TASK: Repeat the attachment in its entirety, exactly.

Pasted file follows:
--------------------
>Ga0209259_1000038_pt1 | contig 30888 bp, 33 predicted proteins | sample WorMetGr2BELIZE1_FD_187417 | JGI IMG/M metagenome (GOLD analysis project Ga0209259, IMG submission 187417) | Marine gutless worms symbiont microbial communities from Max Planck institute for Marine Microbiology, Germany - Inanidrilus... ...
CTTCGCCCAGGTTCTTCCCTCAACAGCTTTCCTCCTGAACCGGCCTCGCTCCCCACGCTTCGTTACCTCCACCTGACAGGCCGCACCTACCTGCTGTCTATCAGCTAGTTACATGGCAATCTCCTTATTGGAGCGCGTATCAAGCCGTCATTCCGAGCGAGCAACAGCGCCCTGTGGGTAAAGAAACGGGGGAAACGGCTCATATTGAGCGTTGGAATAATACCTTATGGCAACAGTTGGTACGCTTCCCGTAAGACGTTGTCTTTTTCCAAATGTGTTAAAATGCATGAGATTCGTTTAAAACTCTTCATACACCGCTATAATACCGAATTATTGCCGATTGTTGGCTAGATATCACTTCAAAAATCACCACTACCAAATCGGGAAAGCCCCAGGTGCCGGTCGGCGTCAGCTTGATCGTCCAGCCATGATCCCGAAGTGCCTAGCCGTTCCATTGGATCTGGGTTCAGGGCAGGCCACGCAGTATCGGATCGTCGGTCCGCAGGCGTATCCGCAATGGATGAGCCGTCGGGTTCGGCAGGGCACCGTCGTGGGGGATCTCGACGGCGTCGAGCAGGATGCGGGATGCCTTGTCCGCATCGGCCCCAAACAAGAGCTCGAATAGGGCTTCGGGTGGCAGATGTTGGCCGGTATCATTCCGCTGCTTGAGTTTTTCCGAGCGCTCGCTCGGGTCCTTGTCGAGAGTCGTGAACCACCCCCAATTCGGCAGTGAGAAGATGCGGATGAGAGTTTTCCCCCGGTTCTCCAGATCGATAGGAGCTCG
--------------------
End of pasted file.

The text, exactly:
>Ga0209259_1000038_pt1 | contig 30888 bp, 33 predicted proteins | sample WorMetGr2BELIZE1_FD_187417 | JGI IMG/M metagenome (GOLD analysis project Ga0209259, IMG submission 187417) | Marine gutless worms symbiont microbial communities from Max Planck institute for Marine Microbiology, Germany - Inanidrilus... ...
CTTCGCCCAGGTTCTTCCCTCAACAGCTTTCCTCCTGAACCGGCCTCGCTCCCCACGCTTCGTTACCTCCACCTGACAGGCCGCACCTACCTGCTGTCTATCAGCTAGTTACATGGCAATCTCCTTATTGGAGCGCGTATCAAGCCGTCATTCCGAGCGAGCAACAGCGCCCTGTGGGTAAAGAAACGGGGGAAACGGCTCATATTGAGCGTTGGAATAATACCTTATGGCAACAGTTGGTACGCTTCCCGTAAGACGTTGTCTTTTTCCAAATGTGTTAAAATGCATGAGATTCGTTTAAAACTCTTCATACACCGCTATAATACCGAATTATTGCCGATTGTTGGCTAGATATCACTTCAAAAATCACCACTACCAAATCGGGAAAGCCCCAGGTGCCGGTCGGCGTCAGCTTGATCGTCCAGCCATGATCCCGAAGTGCCTAGCCGTTCCATTGGATCTGGGTTCAGGGCAGGCCACGCAGTATCGGATCGTCGGTCCGCAGGCGTATCCGCAATGGATGAGCCGTCGGGTTCGGCAGGGCACCGTCGTGGGGGATCTCGACGGCGTCGAGCAGGATGCGGGATGCCTTGTCCGCATCGGCCCCAAACAAGAGCTCGAATAGGGCTTCGGGTGGCAGATGTTGGCCGGTATCATTCCGCTGCTTGAGTTTTTCCGAGCGCTCGCTCGGGTCCTTGTCGAGAGTCGTGAACCACCCCCAATTCGGCAGTGAGAAGATGCGGATGAGAGTTTTCCCCCGGTTCTCCAGATCGATAGGAGCTCG